Lonesome Leash is the solo moniker of New Orleans-based songwriter and multi-instrumentalist Walt McClements. Known for previous involvement in Dark Dark Dark, Hurray for the Riff Raff, and Why Are We Building Such A Big Ship?, McClements, as Lonesome Leash, channels all of his musical experiences into a lean and gorgeously messy solo affair.
Anchored by the sinuous accordion sound that’s become a McClements trademark, Lonesome Leash takes mad aesthetic stabs, incorporating drum loops, lush feedback and brass flourishes, in the end creating a sort of future-rustic musical environment. McClements explains: “I’d always been interested in affecting the accordion to make it sound more like a synthesizer, and more than a synthesizer, as well as including drum machines and electronics into what normally would — or could be — very traditional sounding textures.”
Live, the project takes the form of a one man band, with McClements deftly navigating drums, accordion, trumpet and vocals. A spectacle in and of itself, the true achievement is how quickly one forgets the multi-tasking going on, as the arrangements, sounds and words quickly overshadow any thoughts that this may just be technical gimmickry.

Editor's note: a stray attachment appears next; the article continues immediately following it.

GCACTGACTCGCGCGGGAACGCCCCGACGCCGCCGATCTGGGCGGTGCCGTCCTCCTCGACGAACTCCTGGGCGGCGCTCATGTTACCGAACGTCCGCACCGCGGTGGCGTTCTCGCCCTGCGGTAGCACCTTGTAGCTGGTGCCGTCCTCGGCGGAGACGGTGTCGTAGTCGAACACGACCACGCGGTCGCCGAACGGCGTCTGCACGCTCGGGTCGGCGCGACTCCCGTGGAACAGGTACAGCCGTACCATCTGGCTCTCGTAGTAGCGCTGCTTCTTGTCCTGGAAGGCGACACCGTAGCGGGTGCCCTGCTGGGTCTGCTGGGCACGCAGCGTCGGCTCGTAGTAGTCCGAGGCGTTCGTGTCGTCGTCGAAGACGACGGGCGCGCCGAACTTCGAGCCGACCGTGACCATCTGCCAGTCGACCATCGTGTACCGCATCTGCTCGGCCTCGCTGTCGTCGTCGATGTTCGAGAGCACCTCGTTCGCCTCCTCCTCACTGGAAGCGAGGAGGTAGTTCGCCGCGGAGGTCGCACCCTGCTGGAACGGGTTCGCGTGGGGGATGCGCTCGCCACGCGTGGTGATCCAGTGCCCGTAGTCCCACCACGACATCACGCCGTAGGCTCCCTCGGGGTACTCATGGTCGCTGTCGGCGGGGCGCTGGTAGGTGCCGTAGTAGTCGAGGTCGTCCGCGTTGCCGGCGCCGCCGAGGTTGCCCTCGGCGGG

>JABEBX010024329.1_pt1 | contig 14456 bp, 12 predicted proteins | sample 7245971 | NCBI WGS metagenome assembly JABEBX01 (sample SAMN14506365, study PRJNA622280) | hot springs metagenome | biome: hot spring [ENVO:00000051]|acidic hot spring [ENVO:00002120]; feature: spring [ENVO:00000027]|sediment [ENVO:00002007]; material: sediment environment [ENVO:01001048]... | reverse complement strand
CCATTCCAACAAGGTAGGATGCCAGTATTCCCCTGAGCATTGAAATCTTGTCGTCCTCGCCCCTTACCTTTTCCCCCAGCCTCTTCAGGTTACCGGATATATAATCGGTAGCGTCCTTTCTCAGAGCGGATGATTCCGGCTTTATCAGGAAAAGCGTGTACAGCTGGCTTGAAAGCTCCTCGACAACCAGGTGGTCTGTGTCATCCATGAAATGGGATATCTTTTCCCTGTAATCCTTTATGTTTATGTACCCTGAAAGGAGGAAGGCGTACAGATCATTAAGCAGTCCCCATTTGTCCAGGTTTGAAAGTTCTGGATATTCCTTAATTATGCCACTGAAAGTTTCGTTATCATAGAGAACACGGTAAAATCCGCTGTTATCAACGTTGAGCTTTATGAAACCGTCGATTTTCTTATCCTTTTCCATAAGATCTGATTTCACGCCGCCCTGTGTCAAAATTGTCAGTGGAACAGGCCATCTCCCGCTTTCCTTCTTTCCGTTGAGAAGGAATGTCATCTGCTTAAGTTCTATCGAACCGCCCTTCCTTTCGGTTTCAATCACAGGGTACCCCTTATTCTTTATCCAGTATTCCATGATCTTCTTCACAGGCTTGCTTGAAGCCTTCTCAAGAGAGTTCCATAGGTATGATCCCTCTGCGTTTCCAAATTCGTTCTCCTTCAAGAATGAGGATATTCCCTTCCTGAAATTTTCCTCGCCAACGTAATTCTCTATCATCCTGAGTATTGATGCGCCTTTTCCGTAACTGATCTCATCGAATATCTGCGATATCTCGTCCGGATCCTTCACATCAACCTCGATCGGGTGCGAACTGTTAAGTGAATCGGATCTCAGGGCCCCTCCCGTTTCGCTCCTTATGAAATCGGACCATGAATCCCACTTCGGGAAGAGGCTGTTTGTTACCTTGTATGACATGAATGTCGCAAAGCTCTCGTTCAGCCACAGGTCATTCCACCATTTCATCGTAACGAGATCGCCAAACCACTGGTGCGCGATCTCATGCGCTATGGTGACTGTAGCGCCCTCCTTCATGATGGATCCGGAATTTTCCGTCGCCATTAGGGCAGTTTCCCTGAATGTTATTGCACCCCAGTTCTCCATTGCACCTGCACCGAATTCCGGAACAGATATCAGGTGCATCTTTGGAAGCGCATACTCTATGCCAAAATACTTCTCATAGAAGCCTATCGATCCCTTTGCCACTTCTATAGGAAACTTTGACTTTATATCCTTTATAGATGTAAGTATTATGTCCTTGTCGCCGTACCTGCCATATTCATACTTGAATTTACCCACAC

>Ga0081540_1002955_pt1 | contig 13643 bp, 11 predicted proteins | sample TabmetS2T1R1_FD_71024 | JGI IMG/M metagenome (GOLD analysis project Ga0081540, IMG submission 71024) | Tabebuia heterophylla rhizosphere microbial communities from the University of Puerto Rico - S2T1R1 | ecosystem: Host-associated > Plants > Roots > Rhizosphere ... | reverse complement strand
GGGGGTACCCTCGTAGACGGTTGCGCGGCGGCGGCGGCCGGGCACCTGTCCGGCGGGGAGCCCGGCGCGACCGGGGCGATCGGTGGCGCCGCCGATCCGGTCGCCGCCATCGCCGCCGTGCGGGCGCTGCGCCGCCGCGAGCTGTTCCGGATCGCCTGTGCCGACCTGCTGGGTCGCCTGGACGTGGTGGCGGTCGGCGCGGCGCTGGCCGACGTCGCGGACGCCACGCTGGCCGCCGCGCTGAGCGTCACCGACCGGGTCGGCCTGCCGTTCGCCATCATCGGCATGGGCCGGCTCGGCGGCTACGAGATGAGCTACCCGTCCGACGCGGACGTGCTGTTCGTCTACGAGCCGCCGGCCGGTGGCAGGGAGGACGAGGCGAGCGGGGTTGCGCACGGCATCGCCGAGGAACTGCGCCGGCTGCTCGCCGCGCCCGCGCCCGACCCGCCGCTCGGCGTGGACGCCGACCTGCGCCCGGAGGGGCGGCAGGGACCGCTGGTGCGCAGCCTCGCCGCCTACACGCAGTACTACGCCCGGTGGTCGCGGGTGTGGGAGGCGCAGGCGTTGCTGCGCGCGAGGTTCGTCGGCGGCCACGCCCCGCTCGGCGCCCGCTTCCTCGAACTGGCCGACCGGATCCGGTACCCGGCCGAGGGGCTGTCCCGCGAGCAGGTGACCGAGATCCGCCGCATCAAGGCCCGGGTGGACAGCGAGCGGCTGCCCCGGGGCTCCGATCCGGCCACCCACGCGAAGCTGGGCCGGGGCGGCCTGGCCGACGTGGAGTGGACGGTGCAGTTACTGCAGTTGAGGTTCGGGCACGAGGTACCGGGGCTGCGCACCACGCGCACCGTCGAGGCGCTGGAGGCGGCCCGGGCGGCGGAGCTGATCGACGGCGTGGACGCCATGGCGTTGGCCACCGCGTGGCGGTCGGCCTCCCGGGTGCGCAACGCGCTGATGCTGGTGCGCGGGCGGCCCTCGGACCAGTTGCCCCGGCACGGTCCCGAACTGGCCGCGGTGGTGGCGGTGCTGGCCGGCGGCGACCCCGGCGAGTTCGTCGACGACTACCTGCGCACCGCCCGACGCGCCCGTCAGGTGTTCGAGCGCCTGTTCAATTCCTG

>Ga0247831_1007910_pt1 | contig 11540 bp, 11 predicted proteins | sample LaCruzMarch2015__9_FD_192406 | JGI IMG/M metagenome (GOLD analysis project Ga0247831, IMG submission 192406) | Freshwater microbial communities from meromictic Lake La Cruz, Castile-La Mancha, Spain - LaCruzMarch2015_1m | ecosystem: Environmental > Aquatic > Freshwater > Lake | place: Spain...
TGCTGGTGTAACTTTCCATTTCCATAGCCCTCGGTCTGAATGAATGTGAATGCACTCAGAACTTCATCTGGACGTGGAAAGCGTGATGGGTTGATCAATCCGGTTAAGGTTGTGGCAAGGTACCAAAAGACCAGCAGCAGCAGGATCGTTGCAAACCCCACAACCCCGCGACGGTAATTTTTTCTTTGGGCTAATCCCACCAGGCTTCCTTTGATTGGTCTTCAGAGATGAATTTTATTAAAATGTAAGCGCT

On debut album I am no captain, released in January of 2013, Lonesome Leash trades in the sort of heavy-breathing ecstatic joy and fatalistic romanticism that pervades New Orleans, but translates to any location and into any language. “Pelican” is a homesick ode to a new wave dance party in a falling-down shotgun house, while epic album closer “Ghosts” will conjure familiar emotions for anybody who has ever endured tense sleepless nights in the company of another. Lonesome Leash is music for the lonely ones; for the triumphant and the nervous; it’s the soundtrack to the lives of the mad and magnificent.
Lonesome Leash’s new EP One foot in front of the other, released in September 2013 consists of five songs written over a 4 month stretch of tour from January to April, 2013. Recorded during a two-day pitstop in Brooklyn to unload ideas, the EP pushes out, in all directions, the aesthetic boundaries set in place by the debut album. McClements again worked with engineer and producer Don Godwin (Callers, REANIMATOR) to situate the songs among disparate but fluid sonic landscapes This finds the EP traveling a vast section of textural ground, where minimalist accordion instrumentals bleed into tense and unsettling lo-fi pop, jagged fanfares punctuate layers of distorted accordions, and driving electronic beats fade into pastoral soundscapes.